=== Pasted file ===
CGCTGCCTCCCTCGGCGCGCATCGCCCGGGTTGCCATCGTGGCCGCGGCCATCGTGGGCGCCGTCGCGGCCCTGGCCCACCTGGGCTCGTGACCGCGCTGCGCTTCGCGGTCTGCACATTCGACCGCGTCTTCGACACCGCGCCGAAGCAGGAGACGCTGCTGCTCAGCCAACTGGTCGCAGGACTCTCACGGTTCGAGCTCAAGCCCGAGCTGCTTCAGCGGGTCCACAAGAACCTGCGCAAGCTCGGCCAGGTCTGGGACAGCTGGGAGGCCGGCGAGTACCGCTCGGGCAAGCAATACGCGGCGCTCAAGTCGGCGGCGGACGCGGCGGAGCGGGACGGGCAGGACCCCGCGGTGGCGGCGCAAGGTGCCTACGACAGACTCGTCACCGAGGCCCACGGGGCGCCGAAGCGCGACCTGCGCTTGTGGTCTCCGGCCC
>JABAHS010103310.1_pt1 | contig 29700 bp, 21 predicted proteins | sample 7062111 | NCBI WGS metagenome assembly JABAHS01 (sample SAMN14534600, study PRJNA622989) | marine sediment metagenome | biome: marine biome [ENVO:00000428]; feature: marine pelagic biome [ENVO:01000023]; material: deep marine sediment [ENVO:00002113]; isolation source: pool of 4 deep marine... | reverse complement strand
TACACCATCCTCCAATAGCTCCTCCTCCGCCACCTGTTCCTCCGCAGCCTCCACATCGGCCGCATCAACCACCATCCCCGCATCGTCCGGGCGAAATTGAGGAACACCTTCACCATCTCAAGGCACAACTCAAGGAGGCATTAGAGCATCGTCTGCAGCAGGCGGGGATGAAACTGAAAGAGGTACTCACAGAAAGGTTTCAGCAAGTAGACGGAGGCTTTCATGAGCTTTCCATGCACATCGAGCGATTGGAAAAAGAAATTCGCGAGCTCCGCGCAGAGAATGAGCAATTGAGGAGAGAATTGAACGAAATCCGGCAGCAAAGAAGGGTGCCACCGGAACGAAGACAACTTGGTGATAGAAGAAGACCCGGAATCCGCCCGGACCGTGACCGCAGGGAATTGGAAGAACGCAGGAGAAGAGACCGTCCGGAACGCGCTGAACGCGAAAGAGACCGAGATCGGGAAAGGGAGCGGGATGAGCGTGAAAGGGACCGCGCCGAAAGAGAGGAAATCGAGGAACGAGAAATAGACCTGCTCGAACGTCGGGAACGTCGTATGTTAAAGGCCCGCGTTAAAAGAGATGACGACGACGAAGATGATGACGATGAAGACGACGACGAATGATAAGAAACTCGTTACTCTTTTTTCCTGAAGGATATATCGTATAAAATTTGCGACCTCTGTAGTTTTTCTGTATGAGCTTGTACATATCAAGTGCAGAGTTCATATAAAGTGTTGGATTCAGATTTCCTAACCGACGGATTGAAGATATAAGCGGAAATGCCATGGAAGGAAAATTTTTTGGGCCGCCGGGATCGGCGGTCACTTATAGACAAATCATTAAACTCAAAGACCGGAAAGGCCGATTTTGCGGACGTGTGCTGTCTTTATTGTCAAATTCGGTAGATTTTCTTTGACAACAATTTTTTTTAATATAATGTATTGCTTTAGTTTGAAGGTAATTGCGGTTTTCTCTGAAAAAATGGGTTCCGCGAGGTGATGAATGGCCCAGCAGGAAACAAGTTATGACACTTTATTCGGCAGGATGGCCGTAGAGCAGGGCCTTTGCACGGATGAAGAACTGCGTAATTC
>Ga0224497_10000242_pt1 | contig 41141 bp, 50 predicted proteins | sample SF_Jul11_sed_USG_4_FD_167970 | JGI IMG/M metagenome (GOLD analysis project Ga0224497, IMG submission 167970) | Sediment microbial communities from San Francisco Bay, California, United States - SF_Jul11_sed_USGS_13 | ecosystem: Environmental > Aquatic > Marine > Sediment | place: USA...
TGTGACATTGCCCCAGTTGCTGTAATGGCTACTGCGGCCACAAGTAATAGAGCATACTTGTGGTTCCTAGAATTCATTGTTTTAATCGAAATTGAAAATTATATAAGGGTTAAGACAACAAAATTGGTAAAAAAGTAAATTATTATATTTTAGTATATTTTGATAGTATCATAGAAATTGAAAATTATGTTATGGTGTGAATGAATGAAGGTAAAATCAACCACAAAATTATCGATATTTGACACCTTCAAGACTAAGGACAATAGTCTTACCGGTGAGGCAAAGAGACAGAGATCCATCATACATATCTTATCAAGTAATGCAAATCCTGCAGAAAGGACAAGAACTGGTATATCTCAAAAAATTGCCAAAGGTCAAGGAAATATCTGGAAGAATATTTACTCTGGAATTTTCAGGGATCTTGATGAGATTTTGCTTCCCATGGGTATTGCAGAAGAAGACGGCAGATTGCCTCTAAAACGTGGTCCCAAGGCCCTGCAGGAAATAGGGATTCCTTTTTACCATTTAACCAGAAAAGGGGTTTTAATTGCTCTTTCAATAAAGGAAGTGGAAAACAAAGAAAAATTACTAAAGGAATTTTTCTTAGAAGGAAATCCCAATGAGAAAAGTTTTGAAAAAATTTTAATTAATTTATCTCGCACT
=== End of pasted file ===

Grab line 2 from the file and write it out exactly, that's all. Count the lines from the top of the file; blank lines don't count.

>JABAHS010103310.1_pt1 | contig 29700 bp, 21 predicted proteins | sample 7062111 | NCBI WGS metagenome assembly JABAHS01 (sample SAMN14534600, study PRJNA622989) | marine sediment metagenome | biome: marine biome [ENVO:00000428]; feature: marine pelagic biome [ENVO:01000023]; material: deep marine sediment [ENVO:00002113]; isolation source: pool of 4 deep marine... | reverse complement strand